Eternally Missed: bell hooks
I had the good fortune of meeting bell hooks in 2014 at a University of Kentucky conference in Lexington that was organized by the Robert E. Harding Jr. Professor of Law & the director of African American and African Studies program at the University of Kentucky, Dr. Melynda Price and Associate Professor of Creative Writing, English and African American Studies, Dr. DaMaris B Hill. In light of hooks' transition into the ancestral realm, I wanted to share a few words with the Ruckus community about how hooks and her work fundamentally changed and impacted me.
The first time I encountered hooks’ work was in 1999, and I was immediately empowered by its astute and revolutionary assertions and perspectives. After reading her work, I was finally able to make sense of what had been happening around me. Why I felt invisible and hypervisible all at the same time. Why my full body was an immediate repellent to some, and why it was an exotic wonder to others. I was hooked, no pun intended. After reading Ain't I a Woman? Black Women and Feminism, I was finally able to examine the institution of enslavement through a gendered lens and understand why the degradation of Black women was so integral to the institution of enslavement and the advancement of white supremacy.
I learned in Feminist Theory: From Margin to Center, why the young white women in my Women’s Studies classes gave me such a hard time when I brought up issues of race within our country, or when I called out the racism that was still present within the praxis of white feminism. I also learned why the suppression of Black women and their voices within popular feminist theory had continued despite centuries of scholarly and activist efforts to place our voices at the center of any gendered analysis. In Where We Stand: Class Matters, hooks taught me that I was boujie, and like us all, I too had been infected by insidious capitalism. The capitalism that exists within our lives, our consciousness, and even in our families.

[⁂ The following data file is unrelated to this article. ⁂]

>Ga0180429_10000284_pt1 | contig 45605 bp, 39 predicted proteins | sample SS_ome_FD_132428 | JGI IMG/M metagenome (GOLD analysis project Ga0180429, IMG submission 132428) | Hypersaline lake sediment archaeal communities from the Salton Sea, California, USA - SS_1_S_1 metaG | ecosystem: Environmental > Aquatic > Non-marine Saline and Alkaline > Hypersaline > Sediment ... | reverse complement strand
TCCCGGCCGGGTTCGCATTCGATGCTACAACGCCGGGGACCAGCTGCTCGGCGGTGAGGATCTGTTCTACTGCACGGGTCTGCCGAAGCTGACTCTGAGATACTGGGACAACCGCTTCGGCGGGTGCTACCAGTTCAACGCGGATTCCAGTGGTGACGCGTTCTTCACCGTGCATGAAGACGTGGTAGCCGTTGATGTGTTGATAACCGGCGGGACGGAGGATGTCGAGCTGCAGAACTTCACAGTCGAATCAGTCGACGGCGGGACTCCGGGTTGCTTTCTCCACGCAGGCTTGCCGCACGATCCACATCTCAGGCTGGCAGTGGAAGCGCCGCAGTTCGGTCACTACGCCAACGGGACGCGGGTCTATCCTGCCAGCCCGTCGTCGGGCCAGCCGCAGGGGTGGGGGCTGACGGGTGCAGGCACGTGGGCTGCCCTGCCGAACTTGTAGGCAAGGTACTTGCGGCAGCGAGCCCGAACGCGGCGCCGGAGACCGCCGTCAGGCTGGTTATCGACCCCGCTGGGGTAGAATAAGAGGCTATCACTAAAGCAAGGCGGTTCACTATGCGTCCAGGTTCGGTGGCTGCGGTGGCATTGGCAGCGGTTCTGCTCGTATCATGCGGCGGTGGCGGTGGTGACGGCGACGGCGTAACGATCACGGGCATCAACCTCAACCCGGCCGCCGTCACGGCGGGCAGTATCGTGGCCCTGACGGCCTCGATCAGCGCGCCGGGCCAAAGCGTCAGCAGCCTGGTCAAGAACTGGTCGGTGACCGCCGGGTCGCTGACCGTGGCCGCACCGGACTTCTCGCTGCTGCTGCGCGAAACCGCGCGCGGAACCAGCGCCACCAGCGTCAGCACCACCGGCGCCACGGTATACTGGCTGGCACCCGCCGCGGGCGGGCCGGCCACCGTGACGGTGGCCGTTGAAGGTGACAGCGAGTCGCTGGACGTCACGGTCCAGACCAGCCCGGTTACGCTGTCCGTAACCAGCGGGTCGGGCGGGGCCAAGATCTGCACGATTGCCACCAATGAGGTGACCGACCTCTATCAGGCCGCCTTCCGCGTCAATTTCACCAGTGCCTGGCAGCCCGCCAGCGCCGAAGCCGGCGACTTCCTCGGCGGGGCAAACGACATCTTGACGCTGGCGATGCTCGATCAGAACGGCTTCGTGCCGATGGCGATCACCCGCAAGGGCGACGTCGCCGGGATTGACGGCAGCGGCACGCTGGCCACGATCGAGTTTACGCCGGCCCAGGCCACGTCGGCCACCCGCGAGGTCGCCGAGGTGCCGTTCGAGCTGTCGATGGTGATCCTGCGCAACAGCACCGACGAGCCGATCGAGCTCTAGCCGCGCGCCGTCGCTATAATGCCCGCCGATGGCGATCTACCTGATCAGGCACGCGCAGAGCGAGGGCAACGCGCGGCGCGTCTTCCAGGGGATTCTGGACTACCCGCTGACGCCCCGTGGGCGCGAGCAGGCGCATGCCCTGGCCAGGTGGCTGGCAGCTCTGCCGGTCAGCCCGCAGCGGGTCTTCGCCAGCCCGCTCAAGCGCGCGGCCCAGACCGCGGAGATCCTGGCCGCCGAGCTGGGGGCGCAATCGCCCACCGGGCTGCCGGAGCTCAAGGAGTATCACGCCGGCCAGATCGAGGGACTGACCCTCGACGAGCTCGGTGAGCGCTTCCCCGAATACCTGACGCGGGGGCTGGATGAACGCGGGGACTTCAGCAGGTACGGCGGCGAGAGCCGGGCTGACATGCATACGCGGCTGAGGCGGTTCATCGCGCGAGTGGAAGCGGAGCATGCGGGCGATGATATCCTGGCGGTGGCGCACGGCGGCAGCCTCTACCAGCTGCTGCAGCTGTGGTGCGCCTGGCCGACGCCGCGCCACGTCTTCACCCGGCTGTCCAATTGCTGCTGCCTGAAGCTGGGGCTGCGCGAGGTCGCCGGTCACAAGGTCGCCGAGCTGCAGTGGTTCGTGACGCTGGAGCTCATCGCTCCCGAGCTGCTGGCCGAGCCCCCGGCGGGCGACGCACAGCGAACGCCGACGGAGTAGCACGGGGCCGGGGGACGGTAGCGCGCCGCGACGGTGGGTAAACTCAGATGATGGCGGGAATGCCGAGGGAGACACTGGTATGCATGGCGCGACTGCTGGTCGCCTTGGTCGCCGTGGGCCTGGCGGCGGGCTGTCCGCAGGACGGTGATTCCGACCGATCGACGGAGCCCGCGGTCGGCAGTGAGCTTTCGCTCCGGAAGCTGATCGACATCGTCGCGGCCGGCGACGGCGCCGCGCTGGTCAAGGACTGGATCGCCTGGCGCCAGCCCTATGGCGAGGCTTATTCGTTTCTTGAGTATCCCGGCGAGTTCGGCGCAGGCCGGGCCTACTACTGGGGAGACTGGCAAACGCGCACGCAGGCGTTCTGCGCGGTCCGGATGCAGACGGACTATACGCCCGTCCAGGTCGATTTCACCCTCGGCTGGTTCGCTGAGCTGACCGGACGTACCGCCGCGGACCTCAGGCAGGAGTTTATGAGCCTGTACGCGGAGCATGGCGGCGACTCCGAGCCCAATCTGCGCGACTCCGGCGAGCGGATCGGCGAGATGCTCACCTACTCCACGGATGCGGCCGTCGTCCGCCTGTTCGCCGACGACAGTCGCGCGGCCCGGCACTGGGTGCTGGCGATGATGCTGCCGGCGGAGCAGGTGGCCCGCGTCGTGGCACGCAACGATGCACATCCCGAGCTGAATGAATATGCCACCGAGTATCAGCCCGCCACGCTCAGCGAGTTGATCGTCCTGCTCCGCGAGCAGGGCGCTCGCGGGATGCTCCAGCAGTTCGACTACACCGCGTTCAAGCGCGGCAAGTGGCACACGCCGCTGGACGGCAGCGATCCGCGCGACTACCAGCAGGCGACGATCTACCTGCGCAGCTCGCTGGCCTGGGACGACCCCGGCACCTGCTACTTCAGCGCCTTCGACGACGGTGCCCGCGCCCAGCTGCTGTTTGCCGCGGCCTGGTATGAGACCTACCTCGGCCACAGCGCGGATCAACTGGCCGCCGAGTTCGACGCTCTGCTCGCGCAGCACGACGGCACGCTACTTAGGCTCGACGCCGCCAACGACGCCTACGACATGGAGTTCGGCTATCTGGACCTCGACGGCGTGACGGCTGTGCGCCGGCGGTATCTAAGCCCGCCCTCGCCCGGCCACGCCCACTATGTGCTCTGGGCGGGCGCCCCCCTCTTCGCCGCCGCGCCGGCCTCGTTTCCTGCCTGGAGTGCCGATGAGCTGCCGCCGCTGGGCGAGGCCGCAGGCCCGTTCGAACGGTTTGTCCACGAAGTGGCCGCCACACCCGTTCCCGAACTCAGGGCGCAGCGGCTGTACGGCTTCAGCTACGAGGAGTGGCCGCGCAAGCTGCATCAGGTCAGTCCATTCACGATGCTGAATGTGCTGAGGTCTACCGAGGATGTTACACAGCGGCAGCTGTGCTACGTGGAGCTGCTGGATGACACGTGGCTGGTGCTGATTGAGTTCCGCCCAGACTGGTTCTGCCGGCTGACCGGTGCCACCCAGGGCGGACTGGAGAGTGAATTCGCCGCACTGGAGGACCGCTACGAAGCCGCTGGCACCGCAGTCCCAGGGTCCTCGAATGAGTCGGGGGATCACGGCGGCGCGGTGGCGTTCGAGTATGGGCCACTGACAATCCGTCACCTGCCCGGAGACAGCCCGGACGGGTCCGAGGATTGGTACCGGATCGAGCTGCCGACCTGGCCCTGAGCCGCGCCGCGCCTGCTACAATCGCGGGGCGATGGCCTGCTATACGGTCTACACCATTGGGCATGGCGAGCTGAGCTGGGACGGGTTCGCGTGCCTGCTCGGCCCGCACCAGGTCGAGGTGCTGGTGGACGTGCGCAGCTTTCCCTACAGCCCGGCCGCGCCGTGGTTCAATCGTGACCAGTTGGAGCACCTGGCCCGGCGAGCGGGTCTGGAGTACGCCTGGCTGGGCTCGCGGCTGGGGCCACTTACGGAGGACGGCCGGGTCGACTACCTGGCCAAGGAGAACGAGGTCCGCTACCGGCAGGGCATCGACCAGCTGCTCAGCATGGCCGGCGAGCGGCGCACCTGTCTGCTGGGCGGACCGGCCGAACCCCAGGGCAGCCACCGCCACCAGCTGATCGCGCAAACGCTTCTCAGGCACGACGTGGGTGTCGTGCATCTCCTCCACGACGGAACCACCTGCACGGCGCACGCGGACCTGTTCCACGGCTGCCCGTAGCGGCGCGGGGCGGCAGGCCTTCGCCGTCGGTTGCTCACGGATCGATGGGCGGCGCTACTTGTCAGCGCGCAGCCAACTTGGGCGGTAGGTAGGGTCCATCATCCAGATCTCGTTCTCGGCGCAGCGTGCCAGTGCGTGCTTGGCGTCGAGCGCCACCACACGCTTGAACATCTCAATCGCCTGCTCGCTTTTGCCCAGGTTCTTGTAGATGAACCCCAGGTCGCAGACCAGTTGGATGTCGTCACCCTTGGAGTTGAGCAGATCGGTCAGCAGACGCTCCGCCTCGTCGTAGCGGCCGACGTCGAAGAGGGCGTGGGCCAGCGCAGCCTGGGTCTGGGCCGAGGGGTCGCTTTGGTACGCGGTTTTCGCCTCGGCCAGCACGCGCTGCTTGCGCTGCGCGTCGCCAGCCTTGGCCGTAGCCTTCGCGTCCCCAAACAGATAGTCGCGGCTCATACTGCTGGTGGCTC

hooks taught me feminist ethics in her book, Teaching to Transgress: Education as the Practice of Freedom. In Black Looks: Race & Representation, hooks taught me the importance of how our bodies serve as a text by which white supremacy and misogyny attempt to define, and how we as Black feminist can create work that can undo this. In Yearning: Race, Gender, and Cultural Politics, hooks taught me to be wary of Black nationalism because capitalism and homophobia, and sexism can still exist within its confines and had.
It was through reading bell hooks’ continual work that so many questions became answers. Her work spoke to my frustration as a Black lesbian woman, and it spoke to my sadness, my feelings of being overwhelmed, and my desires for self-care. To teach at the intersections, to teach about freedom, to teach about liberation, bell hooks’ work has always been necessary. Rest well and easy, bell. Thank you for everything you did for us, ideologically, institutionally, and canonically. Mercy, you are eternally missed.
Dr. Kaila Adia Story-Jackson, (she/her/hers) is an associate professor of Women's, Gender and Sexuality Studies, with a joint appointment in the Department of Pan-African Studies at the University of Louisville. She holds the Audre Lorde Chair in Race, Class, Gender, and Sexuality Studies. She also co-hosts an award-winning podcast with longtime Louisville activist Jaison Gardner called Strange Fruit: Musings on Politics, Pop Culture, and Black Gay Life on WFPL (Louisville affiliate of NPR). You can find current and past episodes here: strangefruitpod.org